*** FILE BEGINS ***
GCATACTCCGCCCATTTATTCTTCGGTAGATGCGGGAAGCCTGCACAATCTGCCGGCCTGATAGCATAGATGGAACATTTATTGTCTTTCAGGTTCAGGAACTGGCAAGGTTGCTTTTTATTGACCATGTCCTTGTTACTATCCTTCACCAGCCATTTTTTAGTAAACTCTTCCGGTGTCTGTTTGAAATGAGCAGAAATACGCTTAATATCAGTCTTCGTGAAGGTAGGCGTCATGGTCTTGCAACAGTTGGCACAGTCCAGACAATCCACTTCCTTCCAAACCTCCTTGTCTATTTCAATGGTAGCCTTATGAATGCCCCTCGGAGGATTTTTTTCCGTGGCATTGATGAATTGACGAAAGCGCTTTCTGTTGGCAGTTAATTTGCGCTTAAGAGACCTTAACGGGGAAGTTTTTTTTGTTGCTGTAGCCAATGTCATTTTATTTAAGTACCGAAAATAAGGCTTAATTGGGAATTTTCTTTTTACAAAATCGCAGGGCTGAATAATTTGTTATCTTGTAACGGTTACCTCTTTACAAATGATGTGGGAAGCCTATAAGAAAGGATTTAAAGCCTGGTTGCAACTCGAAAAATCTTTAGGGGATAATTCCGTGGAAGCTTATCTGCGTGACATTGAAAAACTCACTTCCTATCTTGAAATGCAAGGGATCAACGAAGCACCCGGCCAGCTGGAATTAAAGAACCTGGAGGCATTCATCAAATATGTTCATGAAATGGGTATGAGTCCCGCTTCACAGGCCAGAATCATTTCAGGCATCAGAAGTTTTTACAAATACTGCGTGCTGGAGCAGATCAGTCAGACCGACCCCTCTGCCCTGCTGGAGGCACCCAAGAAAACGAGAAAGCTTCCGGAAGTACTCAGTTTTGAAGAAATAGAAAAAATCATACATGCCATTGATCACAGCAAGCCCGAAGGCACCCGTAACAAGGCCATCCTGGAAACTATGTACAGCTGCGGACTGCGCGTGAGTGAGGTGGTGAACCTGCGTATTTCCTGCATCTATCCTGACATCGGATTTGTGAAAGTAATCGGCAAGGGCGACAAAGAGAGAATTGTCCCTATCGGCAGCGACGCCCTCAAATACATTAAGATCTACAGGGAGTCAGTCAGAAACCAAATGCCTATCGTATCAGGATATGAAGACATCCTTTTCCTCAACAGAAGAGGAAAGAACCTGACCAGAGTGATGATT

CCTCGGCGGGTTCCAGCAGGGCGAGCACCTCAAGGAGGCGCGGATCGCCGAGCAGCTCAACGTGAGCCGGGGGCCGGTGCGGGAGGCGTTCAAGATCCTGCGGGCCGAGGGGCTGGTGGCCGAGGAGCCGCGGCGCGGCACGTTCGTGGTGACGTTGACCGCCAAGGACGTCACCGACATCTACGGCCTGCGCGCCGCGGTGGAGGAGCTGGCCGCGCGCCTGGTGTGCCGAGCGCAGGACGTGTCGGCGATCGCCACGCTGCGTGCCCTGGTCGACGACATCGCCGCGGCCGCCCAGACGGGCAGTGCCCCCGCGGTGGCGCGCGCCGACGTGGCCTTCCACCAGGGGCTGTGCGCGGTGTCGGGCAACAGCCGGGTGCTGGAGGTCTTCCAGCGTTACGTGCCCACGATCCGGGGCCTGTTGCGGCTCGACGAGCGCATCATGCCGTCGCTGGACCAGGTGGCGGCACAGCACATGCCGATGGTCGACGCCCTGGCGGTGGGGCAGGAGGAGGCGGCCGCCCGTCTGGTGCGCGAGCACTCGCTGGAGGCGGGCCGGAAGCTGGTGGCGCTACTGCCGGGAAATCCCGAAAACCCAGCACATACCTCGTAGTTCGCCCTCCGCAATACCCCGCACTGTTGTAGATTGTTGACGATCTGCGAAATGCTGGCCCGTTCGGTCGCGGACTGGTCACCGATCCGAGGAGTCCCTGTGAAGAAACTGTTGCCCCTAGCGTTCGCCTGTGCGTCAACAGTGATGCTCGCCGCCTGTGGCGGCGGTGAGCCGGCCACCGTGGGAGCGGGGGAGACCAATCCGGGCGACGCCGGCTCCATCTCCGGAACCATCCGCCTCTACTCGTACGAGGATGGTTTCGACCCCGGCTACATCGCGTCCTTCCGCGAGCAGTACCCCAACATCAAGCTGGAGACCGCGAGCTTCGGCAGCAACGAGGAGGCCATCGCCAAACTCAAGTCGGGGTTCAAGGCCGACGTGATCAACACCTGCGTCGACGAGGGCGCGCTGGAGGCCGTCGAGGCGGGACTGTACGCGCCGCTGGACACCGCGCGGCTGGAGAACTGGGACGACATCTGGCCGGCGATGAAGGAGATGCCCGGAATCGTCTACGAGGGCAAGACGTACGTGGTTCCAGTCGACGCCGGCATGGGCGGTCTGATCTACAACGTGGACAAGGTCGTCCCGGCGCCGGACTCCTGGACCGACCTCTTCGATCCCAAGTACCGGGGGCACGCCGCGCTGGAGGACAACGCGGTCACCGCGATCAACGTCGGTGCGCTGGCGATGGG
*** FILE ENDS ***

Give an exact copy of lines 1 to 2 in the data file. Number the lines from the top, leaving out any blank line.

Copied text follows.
GCATACTCCGCCCATTTATTCTTCGGTAGATGCGGGAAGCCTGCACAATCTGCCGGCCTGATAGCATAGATGGAACATTTATTGTCTTTCAGGTTCAGGAACTGGCAAGGTTGCTTTTTATTGACCATGTCCTTGTTACTATCCTTCACCAGCCATTTTTTAGTAAACTCTTCCGGTGTCTGTTTGAAATGAGCAGAAATACGCTTAATATCAGTCTTCGTGAAGGTAGGCGTCATGGTCTTGCAACAGTTGGCACAGTCCAGACAATCCACTTCCTTCCAAACCTCCTTGTCTATTTCAATGGTAGCCTTATGAATGCCCCTCGGAGGATTTTTTTCCGTGGCATTGATGAATTGACGAAAGCGCTTTCTGTTGGCAGTTAATTTGCGCTTAAGAGACCTTAACGGGGAAGTTTTTTTTGTTGCTGTAGCCAATGTCATTTTATTTAAGTACCGAAAATAAGGCTTAATTGGGAATTTTCTTTTTACAAAATCGCAGGGCTGAATAATTTGTTATCTTGTAACGGTTACCTCTTTACAAATGATGTGGGAAGCCTATAAGAAAGGATTTAAAGCCTGGTTGCAACTCGAAAAATCTTTAGGGGATAATTCCGTGGAAGCTTATCTGCGTGACATTGAAAAACTCACTTCCTATCTTGAAATGCAAGGGATCAACGAAGCACCCGGCCAGCTGGAATTAAAGAACCTGGAGGCATTCATCAAATATGTTCATGAAATGGGTATGAGTCCCGCTTCACAGGCCAGAATCATTTCAGGCATCAGAAGTTTTTACAAATACTGCGTGCTGGAGCAGATCAGTCAGACCGACCCCTCTGCCCTGCTGGAGGCACCCAAGAAAACGAGAAAGCTTCCGGAAGTACTCAGTTTTGAAGAAATAGAAAAAATCATACATGCCATTGATCACAGCAAGCCCGAAGGCACCCGTAACAAGGCCATCCTGGAAACTATGTACAGCTGCGGACTGCGCGTGAGTGAGGTGGTGAACCTGCGTATTTCCTGCATCTATCCTGACATCGGATTTGTGAAAGTAATCGGCAAGGGCGACAAAGAGAGAATTGTCCCTATCGGCAGCGACGCCCTCAAATACATTAAGATCTACAGGGAGTCAGTCAGAAACCAAATGCCTATCGTATCAGGATATGAAGACATCCTTTTCCTCAACAGAAGAGGAAAGAACCTGACCAGAGTGATGATT

CCTCGGCGGGTTCCAGCAGGGCGAGCACCTCAAGGAGGCGCGGATCGCCGAGCAGCTCAACGTGAGCCGGGGGCCGGTGCGGGAGGCGTTCAAGATCCTGCGGGCCGAGGGGCTGGTGGCCGAGGAGCCGCGGCGCGGCACGTTCGTGGTGACGTTGACCGCCAAGGACGTCACCGACATCTACGGCCTGCGCGCCGCGGTGGAGGAGCTGGCCGCGCGCCTGGTGTGCCGAGCGCAGGACGTGTCGGCGATCGCCACGCTGCGTGCCCTGGTCGACGACATCGCCGCGGCCGCCCAGACGGGCAGTGCCCCCGCGGTGGCGCGCGCCGACGTGGCCTTCCACCAGGGGCTGTGCGCGGTGTCGGGCAACAGCCGGGTGCTGGAGGTCTTCCAGCGTTACGTGCCCACGATCCGGGGCCTGTTGCGGCTCGACGAGCGCATCATGCCGTCGCTGGACCAGGTGGCGGCACAGCACATGCCGATGGTCGACGCCCTGGCGGTGGGGCAGGAGGAGGCGGCCGCCCGTCTGGTGCGCGAGCACTCGCTGGAGGCGGGCCGGAAGCTGGTGGCGCTACTGCCGGGAAATCCCGAAAACCCAGCACATACCTCGTAGTTCGCCCTCCGCAATACCCCGCACTGTTGTAGATTGTTGACGATCTGCGAAATGCTGGCCCGTTCGGTCGCGGACTGGTCACCGATCCGAGGAGTCCCTGTGAAGAAACTGTTGCCCCTAGCGTTCGCCTGTGCGTCAACAGTGATGCTCGCCGCCTGTGGCGGCGGTGAGCCGGCCACCGTGGGAGCGGGGGAGACCAATCCGGGCGACGCCGGCTCCATCTCCGGAACCATCCGCCTCTACTCGTACGAGGATGGTTTCGACCCCGGCTACATCGCGTCCTTCCGCGAGCAGTACCCCAACATCAAGCTGGAGACCGCGAGCTTCGGCAGCAACGAGGAGGCCATCGCCAAACTCAAGTCGGGGTTCAAGGCCGACGTGATCAACACCTGCGTCGACGAGGGCGCGCTGGAGGCCGTCGAGGCGGGACTGTACGCGCCGCTGGACACCGCGCGGCTGGAGAACTGGGACGACATCTGGCCGGCGATGAAGGAGATGCCCGGAATCGTCTACGAGGGCAAGACGTACGTGGTTCCAGTCGACGCCGGCATGGGCGGTCTGATCTACAACGTGGACAAGGTCGTCCCGGCGCCGGACTCCTGGACCGACCTCTTCGATCCCAAGTACCGGGGGCACGCCGCGCTGGAGGACAACGCGGTCACCGCGATCAACGTCGGTGCGCTGGCGATGGG